Private: #1 Suspect by James Patterson and Maxine Paetro (Hachette/Little, Brown; Hachette AudioHachette Large Print) is the second novel featuring Morgan, the founder of an L.A. investigative firm, who is framed for the murder of his ex-girlfriend. PW calls it “lackluster,” and complains that “unrelated subplots, including a serial killer who leaves his victims in different locations of a hotel chain, serve only to add to the books length. An evil identical twin doesnt help with plausibility.”

Gun Games (Decker/Lazarus Series #20) by Faye Kellerman (HarperCollins/Morrow; HarperLuxe; Thorndike) finds the Deckers investigating the suicide of a high school student, while rescuing 15-year-old Gabe Whitman, a brilliant musical prodigy whose father earns his living as a pimp. PW finds this one “subpar” for the series.

Halo: Primordium: Book Two of the Forerunner Saga by Greg Bear (Macmillan/Tor; Macmillan Audio) is set in the wake of apparent self-destruction of the Forerunner empire, as two humans are washed up on very strange shores.

Scarecrow Returns by Matthew Reilly (S & S) is the action-packed fourth title in the Scarecrow series, by the internationally popular author of Seven Deadly Wonders. Booklist says, “pitting his heroes against polar bears, ranks of crazed berserkers, and colorful henchmen like Bad Willy, Big Jesus, and Typhoon, Reilly ups the ante on swashbucklers like Clive Cussler and Ted Bell by dishing out page after page of truly nonstop, explosive action, from cover to cover. Does he pull it off? Absolutely!”

The Retribution: A Tony Hill & Carol Jordan Novel by Val McDermid (Atlantic Monthly) is the seventh thriller in the Tony Hill series, which pairs the British clinical psychologist with his long-term work partner and sometimes lover, Detective Chief Inspector Carol Jordan as they pursue Vance, the TV talk show host responsible for murdering 17 teenage girls in 1997’s The Wire in the Blood. PW says, “the emotional wedge that the sadistic Jacko is able to drive between Tony and Carol makes this one of McDermids strongest efforts.”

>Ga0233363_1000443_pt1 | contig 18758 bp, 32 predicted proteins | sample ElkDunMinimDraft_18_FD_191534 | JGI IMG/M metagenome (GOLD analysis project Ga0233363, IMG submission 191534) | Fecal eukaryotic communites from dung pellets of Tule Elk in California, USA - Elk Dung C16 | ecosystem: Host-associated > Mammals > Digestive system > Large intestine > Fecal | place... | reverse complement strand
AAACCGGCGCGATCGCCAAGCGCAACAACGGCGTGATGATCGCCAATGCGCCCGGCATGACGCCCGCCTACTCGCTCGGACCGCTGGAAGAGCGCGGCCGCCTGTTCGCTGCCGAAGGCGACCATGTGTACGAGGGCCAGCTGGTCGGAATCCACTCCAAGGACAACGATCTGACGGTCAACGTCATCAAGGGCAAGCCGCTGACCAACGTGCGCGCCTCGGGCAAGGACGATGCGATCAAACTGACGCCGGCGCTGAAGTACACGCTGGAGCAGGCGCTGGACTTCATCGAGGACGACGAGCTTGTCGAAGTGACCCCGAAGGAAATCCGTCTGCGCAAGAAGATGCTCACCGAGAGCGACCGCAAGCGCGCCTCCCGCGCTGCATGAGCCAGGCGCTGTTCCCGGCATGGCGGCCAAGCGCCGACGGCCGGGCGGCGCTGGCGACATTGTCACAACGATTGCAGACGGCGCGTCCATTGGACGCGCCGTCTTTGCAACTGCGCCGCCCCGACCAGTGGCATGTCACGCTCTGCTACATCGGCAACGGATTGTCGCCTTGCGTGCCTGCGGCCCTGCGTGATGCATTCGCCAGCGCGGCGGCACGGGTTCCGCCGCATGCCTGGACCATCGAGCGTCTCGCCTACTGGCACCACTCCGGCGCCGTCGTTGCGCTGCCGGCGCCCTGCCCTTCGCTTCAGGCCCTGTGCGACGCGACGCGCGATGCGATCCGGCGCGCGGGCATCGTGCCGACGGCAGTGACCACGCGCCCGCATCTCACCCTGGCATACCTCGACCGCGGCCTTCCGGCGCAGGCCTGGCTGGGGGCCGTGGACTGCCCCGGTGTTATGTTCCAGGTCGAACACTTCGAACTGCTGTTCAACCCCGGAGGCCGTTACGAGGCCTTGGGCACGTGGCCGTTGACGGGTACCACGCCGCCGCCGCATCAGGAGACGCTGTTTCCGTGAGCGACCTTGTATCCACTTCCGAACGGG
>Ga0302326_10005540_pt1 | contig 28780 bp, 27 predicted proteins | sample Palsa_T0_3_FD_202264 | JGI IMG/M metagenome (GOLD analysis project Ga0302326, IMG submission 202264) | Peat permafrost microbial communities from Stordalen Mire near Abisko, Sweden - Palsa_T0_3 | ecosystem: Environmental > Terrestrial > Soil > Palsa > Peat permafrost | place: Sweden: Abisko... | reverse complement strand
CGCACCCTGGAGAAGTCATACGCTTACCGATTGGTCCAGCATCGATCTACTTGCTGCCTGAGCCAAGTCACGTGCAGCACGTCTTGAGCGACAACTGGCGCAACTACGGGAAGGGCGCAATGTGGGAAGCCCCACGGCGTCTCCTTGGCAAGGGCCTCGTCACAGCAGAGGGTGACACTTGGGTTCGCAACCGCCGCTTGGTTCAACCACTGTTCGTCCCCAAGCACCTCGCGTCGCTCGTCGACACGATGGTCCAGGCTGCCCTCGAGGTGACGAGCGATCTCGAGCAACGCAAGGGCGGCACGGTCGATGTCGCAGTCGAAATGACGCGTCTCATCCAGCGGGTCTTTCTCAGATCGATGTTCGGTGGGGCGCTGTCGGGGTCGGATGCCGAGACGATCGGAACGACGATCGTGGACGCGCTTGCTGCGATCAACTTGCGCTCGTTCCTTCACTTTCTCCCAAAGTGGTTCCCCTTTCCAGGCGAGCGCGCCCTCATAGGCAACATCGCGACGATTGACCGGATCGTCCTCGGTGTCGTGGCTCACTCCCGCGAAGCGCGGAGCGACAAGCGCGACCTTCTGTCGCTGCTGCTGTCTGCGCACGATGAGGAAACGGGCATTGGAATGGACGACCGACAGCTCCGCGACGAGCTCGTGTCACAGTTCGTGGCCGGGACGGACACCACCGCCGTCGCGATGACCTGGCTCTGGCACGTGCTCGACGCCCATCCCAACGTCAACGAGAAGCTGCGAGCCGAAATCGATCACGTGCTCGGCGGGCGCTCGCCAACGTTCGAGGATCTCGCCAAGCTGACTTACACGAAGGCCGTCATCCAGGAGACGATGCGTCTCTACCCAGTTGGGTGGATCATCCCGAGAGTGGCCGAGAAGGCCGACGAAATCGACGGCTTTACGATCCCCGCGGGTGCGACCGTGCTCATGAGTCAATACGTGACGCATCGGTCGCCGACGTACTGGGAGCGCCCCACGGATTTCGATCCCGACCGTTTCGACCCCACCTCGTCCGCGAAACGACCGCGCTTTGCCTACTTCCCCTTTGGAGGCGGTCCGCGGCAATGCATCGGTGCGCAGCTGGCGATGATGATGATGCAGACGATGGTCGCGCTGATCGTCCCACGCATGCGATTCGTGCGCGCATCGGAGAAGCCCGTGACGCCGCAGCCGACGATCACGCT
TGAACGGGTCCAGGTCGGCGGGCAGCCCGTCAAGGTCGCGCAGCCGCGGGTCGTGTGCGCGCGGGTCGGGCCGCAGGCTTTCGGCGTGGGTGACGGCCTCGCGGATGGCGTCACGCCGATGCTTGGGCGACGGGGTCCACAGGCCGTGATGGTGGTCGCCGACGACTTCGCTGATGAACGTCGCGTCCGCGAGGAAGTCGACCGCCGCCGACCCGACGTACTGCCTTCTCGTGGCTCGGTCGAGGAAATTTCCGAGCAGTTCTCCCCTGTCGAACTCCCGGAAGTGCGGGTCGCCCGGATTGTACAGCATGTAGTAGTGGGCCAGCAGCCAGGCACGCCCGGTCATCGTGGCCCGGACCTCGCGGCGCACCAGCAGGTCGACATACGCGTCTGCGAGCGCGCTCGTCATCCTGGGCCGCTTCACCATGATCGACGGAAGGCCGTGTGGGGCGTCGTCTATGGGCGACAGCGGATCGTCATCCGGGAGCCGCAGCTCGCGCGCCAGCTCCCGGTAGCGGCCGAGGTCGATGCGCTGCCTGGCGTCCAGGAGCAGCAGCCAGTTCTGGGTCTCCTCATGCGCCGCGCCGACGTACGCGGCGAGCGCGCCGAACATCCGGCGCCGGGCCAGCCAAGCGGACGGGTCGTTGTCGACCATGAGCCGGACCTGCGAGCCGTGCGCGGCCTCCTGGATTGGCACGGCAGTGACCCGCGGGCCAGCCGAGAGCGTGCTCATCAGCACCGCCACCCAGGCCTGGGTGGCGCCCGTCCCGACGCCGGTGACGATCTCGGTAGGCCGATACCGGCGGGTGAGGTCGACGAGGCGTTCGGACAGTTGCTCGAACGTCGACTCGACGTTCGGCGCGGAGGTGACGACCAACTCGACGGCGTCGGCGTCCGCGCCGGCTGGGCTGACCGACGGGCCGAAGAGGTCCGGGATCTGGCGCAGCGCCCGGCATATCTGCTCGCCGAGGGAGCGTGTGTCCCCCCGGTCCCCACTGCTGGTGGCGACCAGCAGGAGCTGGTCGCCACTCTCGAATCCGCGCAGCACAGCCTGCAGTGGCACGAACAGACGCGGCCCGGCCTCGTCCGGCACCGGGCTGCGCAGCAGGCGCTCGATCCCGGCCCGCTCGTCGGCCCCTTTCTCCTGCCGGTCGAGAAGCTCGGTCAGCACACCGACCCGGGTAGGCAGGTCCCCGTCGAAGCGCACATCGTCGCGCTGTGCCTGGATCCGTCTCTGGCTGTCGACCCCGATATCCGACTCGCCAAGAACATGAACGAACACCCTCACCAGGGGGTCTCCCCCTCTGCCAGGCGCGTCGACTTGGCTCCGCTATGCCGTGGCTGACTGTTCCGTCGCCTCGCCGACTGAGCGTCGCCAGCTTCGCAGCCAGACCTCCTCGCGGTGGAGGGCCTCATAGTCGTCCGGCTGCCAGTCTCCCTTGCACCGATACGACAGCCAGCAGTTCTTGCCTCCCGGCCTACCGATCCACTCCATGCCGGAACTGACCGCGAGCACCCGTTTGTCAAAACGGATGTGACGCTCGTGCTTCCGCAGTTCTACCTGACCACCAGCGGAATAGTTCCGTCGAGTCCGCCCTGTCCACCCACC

Young Adult

Pretty Little Secrets by Sara Shepard (HarperTeen) is a “special bonus book” set in the lost period between books four and five of the Pretty Little Liars series, the winter break of the girls’ junior year, as told from the point of view of stalker Ali. The new season of ABC’s Pretty Little Liars begins Jan. 2.

Movie Tie-Ins

Norwegian Wood by Haruki Murakami (RH/Vintage) ties in to the movie opening January 6, adapted and directed by Vietnamese filmmaker Anh Hung Tran. It will appear in a limited number of theaters, but fans of Murakami’s 1Q84 are likely to be drawn to this tie-in. Published in Japan in 1987, it was the author’s first major hit in that country, but wasn’t released here until 2000, after the success of The Wind-Up Bird Chronicle.

The Woman in Black by Susan Hill (RH/Vintage; Blackstone Audio) is a classic ghost story about a lawyer who travels to remote English village and finds the ghost of a scorned woman terrorizing the locals – and ties in into the gothic horror movie remake, starring Daniel Radcliffe and Janet McTeer, which opens February 3.

The Firm by John Grisham (RH/Dell) is a reissue of the original 1993 thriller. It’s the basis for an NBC TV series set ten years after the book. The series launches on January 8 and 9, before it moves to its regular Thursday night time slot.


Worth Fighting For: Love, Loss, and Moving Forward by Lisa Niemi  (S&S/Atria; Centerpoint Large Print) is a memoir by actor Patrick Swayze’s wife, who co-wrote her husband’s memoir, The Time of My Life, and now reflects on caring for her husband during his final months before he died of pancreatic cancer in 2009. PW says, “Niemi writes movingly of trying to keep a positive outlook, staying organized with drugs, treatments, and foods for her husband, employing relatives as helpers and researchers, and, most of all, using the time she and Swayze had left together to enjoy and appreciate each other. Its a heartfelt account, both brave and honorable.”